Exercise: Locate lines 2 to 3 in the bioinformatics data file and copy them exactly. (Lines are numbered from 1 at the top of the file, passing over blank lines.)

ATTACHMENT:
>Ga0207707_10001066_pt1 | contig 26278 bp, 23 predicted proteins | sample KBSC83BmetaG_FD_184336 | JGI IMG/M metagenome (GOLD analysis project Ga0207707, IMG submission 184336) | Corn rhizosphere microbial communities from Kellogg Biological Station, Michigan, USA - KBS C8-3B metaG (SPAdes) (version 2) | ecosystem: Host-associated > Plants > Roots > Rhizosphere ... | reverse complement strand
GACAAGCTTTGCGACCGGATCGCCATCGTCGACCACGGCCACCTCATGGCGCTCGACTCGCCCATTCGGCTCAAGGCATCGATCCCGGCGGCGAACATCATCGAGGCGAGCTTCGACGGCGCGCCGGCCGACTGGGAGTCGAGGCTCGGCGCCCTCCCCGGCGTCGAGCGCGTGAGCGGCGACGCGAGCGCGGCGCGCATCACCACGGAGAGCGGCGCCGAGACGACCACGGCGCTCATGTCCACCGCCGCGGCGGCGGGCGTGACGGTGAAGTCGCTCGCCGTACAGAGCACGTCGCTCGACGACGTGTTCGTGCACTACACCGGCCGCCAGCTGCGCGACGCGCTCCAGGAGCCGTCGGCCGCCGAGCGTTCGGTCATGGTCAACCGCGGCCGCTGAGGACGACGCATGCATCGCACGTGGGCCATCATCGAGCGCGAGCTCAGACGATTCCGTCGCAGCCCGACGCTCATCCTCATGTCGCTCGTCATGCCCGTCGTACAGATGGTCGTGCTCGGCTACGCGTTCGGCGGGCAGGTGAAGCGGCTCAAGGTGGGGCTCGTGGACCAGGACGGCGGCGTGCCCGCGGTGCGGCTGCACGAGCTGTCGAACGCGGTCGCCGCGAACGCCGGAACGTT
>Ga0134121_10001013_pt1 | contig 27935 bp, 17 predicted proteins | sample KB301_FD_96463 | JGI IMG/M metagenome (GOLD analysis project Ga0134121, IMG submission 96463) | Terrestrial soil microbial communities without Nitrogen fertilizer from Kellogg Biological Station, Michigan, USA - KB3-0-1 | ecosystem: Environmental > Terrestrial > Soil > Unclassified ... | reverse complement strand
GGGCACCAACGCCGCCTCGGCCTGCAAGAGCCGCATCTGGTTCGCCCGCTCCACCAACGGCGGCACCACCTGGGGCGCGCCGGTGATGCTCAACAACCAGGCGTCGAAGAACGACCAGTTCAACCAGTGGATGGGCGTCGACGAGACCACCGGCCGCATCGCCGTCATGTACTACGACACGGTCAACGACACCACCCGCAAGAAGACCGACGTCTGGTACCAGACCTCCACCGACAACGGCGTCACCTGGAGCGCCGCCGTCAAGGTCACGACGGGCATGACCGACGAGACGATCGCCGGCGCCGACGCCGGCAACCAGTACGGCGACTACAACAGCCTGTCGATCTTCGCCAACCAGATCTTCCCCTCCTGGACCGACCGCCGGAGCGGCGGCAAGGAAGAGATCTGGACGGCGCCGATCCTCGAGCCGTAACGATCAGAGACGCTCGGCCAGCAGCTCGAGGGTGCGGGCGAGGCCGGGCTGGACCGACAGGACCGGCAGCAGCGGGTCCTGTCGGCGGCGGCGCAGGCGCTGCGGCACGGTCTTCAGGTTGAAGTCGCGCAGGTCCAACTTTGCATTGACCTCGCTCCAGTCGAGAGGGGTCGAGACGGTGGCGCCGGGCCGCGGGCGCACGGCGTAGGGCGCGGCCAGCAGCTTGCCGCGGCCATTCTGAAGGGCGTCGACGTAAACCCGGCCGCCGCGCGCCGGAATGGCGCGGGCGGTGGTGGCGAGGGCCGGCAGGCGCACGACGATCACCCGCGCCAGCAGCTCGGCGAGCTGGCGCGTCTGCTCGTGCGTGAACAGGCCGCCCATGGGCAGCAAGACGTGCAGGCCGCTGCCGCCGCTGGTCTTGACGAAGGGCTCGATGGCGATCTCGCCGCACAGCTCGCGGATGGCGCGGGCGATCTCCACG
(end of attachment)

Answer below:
GACAAGCTTTGCGACCGGATCGCCATCGTCGACCACGGCCACCTCATGGCGCTCGACTCGCCCATTCGGCTCAAGGCATCGATCCCGGCGGCGAACATCATCGAGGCGAGCTTCGACGGCGCGCCGGCCGACTGGGAGTCGAGGCTCGGCGCCCTCCCCGGCGTCGAGCGCGTGAGCGGCGACGCGAGCGCGGCGCGCATCACCACGGAGAGCGGCGCCGAGACGACCACGGCGCTCATGTCCACCGCCGCGGCGGCGGGCGTGACGGTGAAGTCGCTCGCCGTACAGAGCACGTCGCTCGACGACGTGTTCGTGCACTACACCGGCCGCCAGCTGCGCGACGCGCTCCAGGAGCCGTCGGCCGCCGAGCGTTCGGTCATGGTCAACCGCGGCCGCTGAGGACGACGCATGCATCGCACGTGGGCCATCATCGAGCGCGAGCTCAGACGATTCCGTCGCAGCCCGACGCTCATCCTCATGTCGCTCGTCATGCCCGTCGTACAGATGGTCGTGCTCGGCTACGCGTTCGGCGGGCAGGTGAAGCGGCTCAAGGTGGGGCTCGTGGACCAGGACGGCGGCGTGCCCGCGGTGCGGCTGCACGAGCTGTCGAACGCGGTCGCCGCGAACGCCGGAACGTT
>Ga0134121_10001013_pt1 | contig 27935 bp, 17 predicted proteins | sample KB301_FD_96463 | JGI IMG/M metagenome (GOLD analysis project Ga0134121, IMG submission 96463) | Terrestrial soil microbial communities without Nitrogen fertilizer from Kellogg Biological Station, Michigan, USA - KB3-0-1 | ecosystem: Environmental > Terrestrial > Soil > Unclassified ... | reverse complement strand